re-rendering. if one client becomes fullscreen/maximized, the compositor may
choose to tell all clients that they now can't display except this one, and
tell this one that it has 4 planes available, so the fullscreen client can
maximize efficiency, whilst the other hidden clients can stop using scanout
capable buffers (because they likely only will be displayed when task switching
as thumbnails etc. and thus only need memory the gpu can use as a texture).
but all of this would be much higher level that percolates up into the
toolkit/widget set and even client logic directly. it would require some time
for clients to adapt and re-render.
i just don't think you can make this all magically perfect at purely the egl or
kms or drm etc. layer. these layers are simple and explicit. compositor will do
a "best effort" given the buffer inputs it has. if you want this more optimal
you need to tell clients much more and then hope toolkits etc. respond.
> This ties into the next point...
> The Vivante+Freescale example is a good one, but it would be more
> interesting if they shared /some/ formats and you could only use those
> common formats in /some/ cases.
> I think a lot of the concern is about passing client-produced frames
> all the way through to scanout (i.e., zero-copy). E.g., if the wayland
> client is producing frames that the wayland compositor is going to use
> as a texture, then we don't want the client to decompress as part of its
> eglSwapBuffers: the wayland compositor will texture from the compressed
> frame for best performance. But, if the wayland compositor is going to
> flip to the surface, then we would want the client to decompress during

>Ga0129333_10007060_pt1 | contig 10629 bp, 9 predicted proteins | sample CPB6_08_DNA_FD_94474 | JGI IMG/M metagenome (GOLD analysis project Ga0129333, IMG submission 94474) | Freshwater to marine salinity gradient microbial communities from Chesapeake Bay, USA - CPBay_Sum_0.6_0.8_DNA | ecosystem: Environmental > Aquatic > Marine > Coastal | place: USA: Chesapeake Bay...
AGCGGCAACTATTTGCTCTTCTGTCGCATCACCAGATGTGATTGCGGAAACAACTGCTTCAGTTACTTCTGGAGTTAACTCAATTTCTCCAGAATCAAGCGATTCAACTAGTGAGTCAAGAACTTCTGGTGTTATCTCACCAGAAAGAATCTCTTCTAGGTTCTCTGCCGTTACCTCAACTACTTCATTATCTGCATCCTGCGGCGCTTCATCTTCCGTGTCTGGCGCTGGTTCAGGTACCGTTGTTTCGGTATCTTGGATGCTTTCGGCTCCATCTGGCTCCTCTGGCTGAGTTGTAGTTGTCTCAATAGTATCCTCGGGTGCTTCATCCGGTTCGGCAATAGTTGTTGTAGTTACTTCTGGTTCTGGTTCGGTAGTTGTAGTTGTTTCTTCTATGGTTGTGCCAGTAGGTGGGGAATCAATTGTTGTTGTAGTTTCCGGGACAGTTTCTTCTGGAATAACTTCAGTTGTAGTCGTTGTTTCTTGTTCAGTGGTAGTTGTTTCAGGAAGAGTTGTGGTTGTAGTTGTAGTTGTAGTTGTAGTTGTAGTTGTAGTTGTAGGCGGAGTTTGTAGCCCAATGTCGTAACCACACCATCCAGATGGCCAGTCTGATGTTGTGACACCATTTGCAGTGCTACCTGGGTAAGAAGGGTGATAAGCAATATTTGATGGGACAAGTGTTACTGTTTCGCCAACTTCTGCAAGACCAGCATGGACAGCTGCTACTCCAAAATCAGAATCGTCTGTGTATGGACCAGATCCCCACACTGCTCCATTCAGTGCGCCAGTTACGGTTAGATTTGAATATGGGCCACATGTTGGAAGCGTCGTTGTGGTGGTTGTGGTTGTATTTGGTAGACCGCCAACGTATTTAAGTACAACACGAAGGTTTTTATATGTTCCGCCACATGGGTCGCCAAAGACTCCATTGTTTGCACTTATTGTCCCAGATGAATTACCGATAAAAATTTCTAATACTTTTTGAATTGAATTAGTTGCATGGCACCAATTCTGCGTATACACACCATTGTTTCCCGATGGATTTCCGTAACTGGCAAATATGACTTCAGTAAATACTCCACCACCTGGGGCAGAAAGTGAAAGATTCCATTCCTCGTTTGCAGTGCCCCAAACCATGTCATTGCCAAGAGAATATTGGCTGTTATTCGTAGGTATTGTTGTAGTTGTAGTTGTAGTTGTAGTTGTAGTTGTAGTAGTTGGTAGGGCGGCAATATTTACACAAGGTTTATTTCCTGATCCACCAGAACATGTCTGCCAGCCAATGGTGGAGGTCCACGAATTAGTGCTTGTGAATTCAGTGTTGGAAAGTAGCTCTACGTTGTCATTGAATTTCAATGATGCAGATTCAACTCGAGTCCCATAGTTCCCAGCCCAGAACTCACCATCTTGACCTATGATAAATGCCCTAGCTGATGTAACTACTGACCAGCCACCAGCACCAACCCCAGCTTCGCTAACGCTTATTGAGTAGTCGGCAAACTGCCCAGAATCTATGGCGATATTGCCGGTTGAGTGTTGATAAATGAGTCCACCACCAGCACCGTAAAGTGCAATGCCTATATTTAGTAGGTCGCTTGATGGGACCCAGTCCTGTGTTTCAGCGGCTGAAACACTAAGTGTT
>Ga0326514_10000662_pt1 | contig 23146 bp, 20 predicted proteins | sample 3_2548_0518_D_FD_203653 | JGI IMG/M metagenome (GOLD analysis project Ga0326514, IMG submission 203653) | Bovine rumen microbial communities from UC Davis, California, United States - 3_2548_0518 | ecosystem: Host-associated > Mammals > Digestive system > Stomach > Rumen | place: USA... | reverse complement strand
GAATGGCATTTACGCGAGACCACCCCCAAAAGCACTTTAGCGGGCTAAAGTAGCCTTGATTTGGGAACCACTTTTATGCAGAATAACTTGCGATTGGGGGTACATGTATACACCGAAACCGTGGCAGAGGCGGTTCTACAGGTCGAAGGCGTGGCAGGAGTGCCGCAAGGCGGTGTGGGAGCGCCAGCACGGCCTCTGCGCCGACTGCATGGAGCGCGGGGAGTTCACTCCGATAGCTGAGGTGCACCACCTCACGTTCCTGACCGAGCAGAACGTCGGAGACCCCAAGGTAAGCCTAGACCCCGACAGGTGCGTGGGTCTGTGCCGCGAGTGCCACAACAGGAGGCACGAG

> its eglSwapBuffers.
correct, but as above... there is no way the client WILL know what WILL be done
because that decision is made much later. long after client has allocated and
rendered its frame. the compositor now reacts to this input and makes a
decision (and may change its decision frame by frame).
it's an inefficiency then to de-tile and re-tile (or compress then
decompress ... etc.). there really should be a compositor to client hinting
protocol that covers how many subsurfaces might be best, what formats might be
best etc. etc. - e.g. in this case if there are many surfaces on screen the
compositor might just tell all clients "please stick to 1 surface with argb, no
scanout" and at least until all clients re-draw and copy/convert their buffers
into non-scanout buffers there is a cost to display (de-tile/de-compress). too
bad. then once all clients have adapted, things work better.
> The nice thing about EGLStreams here is that if the consumer (the Wayland
> compositor) wants to use the content in a different way, the producer
> must be notified first, in order to produce something suitable for the
> new consumer.
that's the problem... the compositor (consumer) makes this decision LATER, not
BEFORE. :) things have to work, efficiently or not, regardless of the
compositor (consumer) decisions. adapting to become more efficient is far more
than a stream of 1 surface and a stream of buffers.
------------- Codito, ergo sum - "I code, therefore I am" --------------
The Rasterman (Carsten Haitzler) raster at rasterman.com